Christians slaughtered, world yawns

Across our world in which 7.1 billion people dwell, 2.2 billion (or 31 percent) are Christians. They pray in mega-churches across America, in isolated villages in China, and in thousands of places in between.

More and more, they pray in fear. That’s because, as the Hudson Institute’s Paul Marshall, Lela Gilbert, and Nina Shea outline in detail in their new book, Persecuted, Christians are under “global assault.”

“Christians are the single most widely persecuted religious group in the world today,” the authors write. That may come as news to my fellow Jews who focus on the global rise of an ugly new phase of anti-Semitism, or to Muslim leaders who say that “Islamophobia” is our biggest problem. Christians have been harassed in 133 nations – two-thirds of all nations – and suffer in more places than any other religious group, according to a Pew Forum on Religion and Public Life figure that the authors cite.

As remarkable as the global assault, however, is the relative silence by global leaders and the media. Though Christians are overwhelmingly the leaders of governments across the West, no national leader has seen fit to call much attention to the horror.

“[T]here are Christians in the countries of focus who are tortured, raped, imprisoned, or killed for their faith,” the authors write. “Their churches may also be attacked or destroyed. Their entire communities may be crushed by a variety of deliberately targeted measures that may or may not entail violence.”

Christian persecution occurs across Asia, Africa, and the Greater Middle East; it ranges from restrictions on worship to assassination for owning a Bible; and it occurs due to government sponsorship (e.g., in North Korea, Vietnam, China, Burma, Saudi Arabia, and Iran), social intolerance (in Nigeria and Iraq), or acts of terrorism from Muslim extremists (e.g., in Somalia and Afghanistan).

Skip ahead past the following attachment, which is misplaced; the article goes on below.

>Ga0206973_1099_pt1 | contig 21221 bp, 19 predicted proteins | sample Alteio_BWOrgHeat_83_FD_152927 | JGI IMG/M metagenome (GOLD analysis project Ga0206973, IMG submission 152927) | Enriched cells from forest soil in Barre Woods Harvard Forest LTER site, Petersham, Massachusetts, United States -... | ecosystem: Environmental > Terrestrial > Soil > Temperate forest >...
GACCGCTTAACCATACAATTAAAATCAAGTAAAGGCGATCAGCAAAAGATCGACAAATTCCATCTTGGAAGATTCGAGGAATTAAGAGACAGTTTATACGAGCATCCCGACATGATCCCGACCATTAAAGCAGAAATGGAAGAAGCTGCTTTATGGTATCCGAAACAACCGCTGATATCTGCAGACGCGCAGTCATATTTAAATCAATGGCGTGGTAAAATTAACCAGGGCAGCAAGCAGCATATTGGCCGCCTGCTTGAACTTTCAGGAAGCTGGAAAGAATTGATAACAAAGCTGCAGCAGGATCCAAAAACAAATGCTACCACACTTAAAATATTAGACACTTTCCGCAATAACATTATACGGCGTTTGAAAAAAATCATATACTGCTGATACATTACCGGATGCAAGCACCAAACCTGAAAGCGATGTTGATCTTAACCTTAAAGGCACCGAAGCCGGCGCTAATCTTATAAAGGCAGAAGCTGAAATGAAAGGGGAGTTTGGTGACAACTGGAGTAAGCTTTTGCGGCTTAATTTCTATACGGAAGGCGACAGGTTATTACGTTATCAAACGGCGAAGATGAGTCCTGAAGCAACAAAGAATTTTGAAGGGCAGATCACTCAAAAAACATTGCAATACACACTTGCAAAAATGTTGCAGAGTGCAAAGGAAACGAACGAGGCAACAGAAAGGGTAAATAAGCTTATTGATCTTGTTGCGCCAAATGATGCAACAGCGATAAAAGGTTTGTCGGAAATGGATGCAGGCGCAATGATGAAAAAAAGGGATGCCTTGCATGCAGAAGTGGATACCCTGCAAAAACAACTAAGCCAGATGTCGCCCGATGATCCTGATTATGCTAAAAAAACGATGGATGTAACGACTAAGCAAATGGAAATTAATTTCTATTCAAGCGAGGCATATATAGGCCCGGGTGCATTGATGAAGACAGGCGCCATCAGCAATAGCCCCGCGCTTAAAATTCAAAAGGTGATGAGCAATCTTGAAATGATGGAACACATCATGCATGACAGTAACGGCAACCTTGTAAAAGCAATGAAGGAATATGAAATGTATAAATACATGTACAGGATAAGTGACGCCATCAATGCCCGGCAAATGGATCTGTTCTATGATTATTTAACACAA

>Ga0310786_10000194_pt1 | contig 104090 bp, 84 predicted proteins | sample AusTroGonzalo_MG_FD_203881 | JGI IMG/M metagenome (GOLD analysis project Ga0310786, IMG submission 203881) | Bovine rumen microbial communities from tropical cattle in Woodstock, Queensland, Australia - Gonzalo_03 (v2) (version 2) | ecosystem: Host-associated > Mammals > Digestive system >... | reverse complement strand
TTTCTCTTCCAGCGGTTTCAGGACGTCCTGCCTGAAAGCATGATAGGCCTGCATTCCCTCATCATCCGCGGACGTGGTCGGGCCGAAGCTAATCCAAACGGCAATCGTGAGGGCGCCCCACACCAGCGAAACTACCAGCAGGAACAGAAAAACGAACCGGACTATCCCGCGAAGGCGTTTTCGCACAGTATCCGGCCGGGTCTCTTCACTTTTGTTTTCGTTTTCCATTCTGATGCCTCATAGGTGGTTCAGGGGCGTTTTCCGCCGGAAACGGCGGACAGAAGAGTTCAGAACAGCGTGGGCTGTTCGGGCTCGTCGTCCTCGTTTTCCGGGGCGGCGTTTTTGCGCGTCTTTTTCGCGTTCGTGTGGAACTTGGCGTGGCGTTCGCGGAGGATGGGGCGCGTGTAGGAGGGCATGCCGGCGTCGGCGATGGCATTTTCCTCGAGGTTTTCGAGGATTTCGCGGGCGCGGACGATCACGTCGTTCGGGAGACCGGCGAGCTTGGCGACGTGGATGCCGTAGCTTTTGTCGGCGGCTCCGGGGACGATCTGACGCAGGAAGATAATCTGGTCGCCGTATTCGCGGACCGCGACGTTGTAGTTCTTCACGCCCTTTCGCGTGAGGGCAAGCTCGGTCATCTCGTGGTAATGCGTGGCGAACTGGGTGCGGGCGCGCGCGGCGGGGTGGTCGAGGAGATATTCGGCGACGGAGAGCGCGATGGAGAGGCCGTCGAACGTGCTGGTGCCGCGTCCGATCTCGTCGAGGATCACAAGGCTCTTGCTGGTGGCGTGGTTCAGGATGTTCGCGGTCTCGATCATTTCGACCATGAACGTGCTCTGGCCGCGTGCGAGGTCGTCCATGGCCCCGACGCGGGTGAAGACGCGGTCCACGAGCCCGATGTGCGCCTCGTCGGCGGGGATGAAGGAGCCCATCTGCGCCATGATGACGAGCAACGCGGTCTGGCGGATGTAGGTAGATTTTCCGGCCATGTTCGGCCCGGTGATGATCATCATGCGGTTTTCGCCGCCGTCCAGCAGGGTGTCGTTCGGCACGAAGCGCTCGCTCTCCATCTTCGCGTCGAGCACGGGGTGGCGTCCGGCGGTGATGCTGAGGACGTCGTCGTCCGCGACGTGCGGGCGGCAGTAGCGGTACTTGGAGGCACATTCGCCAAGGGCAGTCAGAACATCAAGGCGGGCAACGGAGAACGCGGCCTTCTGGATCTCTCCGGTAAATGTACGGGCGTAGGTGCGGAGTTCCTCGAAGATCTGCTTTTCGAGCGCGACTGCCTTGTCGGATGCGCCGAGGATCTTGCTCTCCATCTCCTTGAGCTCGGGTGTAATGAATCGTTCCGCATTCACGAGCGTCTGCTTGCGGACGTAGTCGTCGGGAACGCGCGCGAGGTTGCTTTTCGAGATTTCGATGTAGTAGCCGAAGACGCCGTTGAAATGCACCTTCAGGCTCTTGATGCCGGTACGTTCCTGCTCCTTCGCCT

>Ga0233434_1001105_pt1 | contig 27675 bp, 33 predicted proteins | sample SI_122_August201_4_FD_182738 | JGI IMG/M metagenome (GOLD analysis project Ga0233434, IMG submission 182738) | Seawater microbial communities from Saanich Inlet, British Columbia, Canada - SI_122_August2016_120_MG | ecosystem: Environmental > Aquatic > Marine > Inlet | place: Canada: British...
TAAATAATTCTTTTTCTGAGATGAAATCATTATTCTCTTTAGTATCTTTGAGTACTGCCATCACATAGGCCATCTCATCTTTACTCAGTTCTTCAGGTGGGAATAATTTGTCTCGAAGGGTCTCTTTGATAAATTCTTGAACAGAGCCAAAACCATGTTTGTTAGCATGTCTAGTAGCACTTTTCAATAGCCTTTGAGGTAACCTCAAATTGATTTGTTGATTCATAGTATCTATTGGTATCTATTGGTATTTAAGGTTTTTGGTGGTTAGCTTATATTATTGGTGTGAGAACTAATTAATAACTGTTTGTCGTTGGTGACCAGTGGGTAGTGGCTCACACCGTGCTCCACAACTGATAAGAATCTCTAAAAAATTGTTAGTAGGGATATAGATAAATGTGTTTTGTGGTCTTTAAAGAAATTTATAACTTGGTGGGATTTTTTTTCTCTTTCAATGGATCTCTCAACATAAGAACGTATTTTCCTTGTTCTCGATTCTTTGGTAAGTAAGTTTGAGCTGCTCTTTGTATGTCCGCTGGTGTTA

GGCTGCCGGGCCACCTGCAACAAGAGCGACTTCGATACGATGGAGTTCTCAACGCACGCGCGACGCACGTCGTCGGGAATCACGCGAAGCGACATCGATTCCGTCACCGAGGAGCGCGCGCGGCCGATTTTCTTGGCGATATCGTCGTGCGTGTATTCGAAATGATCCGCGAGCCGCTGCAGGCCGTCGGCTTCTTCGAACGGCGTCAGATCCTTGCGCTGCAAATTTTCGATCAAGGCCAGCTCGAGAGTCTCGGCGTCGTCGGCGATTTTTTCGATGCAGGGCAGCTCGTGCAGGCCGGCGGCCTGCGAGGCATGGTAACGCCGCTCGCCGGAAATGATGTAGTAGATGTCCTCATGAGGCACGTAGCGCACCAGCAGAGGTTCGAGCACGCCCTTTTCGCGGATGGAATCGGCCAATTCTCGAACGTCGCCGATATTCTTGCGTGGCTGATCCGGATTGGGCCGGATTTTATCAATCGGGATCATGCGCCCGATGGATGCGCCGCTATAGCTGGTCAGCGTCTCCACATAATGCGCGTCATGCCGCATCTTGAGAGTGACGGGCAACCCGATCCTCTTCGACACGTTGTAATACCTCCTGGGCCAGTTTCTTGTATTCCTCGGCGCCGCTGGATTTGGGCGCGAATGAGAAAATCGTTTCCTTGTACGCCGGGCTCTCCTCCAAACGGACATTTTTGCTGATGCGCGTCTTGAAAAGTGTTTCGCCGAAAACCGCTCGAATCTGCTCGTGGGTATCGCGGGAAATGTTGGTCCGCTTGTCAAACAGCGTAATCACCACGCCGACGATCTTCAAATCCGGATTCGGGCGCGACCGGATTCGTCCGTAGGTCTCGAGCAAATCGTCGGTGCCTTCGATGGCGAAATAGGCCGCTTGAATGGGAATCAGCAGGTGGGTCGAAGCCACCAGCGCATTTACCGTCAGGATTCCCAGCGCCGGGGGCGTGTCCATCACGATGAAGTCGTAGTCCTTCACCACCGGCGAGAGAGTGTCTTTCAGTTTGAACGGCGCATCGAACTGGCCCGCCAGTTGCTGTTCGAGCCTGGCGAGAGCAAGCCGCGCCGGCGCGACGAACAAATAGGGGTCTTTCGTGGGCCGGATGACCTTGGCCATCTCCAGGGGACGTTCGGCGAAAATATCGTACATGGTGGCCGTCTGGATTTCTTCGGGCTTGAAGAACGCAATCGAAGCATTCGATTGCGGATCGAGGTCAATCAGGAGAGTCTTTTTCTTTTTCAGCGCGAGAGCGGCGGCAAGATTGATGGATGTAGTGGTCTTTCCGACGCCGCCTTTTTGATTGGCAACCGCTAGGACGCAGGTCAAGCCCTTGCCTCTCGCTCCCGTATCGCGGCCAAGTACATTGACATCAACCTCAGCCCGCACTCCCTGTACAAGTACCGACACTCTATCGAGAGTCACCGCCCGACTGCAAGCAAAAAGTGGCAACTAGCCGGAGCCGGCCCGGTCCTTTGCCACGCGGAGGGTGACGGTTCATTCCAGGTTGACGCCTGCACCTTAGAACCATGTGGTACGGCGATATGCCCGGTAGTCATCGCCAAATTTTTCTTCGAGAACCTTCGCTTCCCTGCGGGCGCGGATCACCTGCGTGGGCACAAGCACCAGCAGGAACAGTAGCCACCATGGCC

Though the world’s remaining Communist countries persecute the most Christians, the authors write, “It is in the Muslim world where persecution of Christians is now most widespread, intense, and ominously increasing.”

“Among those assaulted with violence on a horrific scale have been the young, fast-growing churches of Nigeria and South Sudan, which are seen as a threat to Muslim hegemony. Individual converts from Islam, such as Pastor Youcef Nadarkhani in Iran, are particularly at risk of being put to death or otherwise harshly punished by either the governments or extremist elements within society in significant parts of the Muslim world. They are denounced as apostates.”

But ancient churches, including Iraq’s Chaldean and Assyrian churches and Egypt’s Coptic churches, are under attack as well.

In some places, governments are increasingly tightening the screws on Christians or stepping aside while extremist groups do it for them. In others, like Saudi Arabia and Afghanistan, there are hardly any screws left to tighten because the governments don’t even allow churches in which Christians might worship.

None of this, by the way, is any great secret, however little the mainstream media chooses to focus on it. Shea writes often about Christian persecution from her perch as Director of Hudson’s Center for Religious Freedom. So, too, do Marshall, a Hudson Senior Fellow, and Gilbert, an Adjunct Fellow.

And so, too, does Raymond Ibrahim, an Associate Fellow at the Middle East Forum who has tallied the global Muslim persecution of Christians in monthly reports, each one rich with heartwrenching detail.

In his report about December of 2012, for instance, Ibrahim wrote of dozens of Christians slaughtered in Church attacks in Nigeria, the throats of several victims cut; of a Christian man beheaded in Iraq, his remains fed to dogs; of a 70-year-old Bible school teacher shot in front of her home in Pakistan; of a 55-year-old convert to Christianity gunned down in Somalia; and of an explosion that killed two at a Coptic Christian church in Libya.

He also wrote of a young Muslim girl beaten to unconsciousness by her parents after converting to Christianity; of a youth gang that “accosted” the Holy Cross Church in Denmark; of 200 Muslims throwing rotten eggs at Christians who tried to hold Christmas Mass in Indonesia; and of Nadarkhani’s re-arrest in Iran on Christmas Day.

How many more Christians around the world must die before global leaders, the media, and others of influence gives this horror the attention it deserves?

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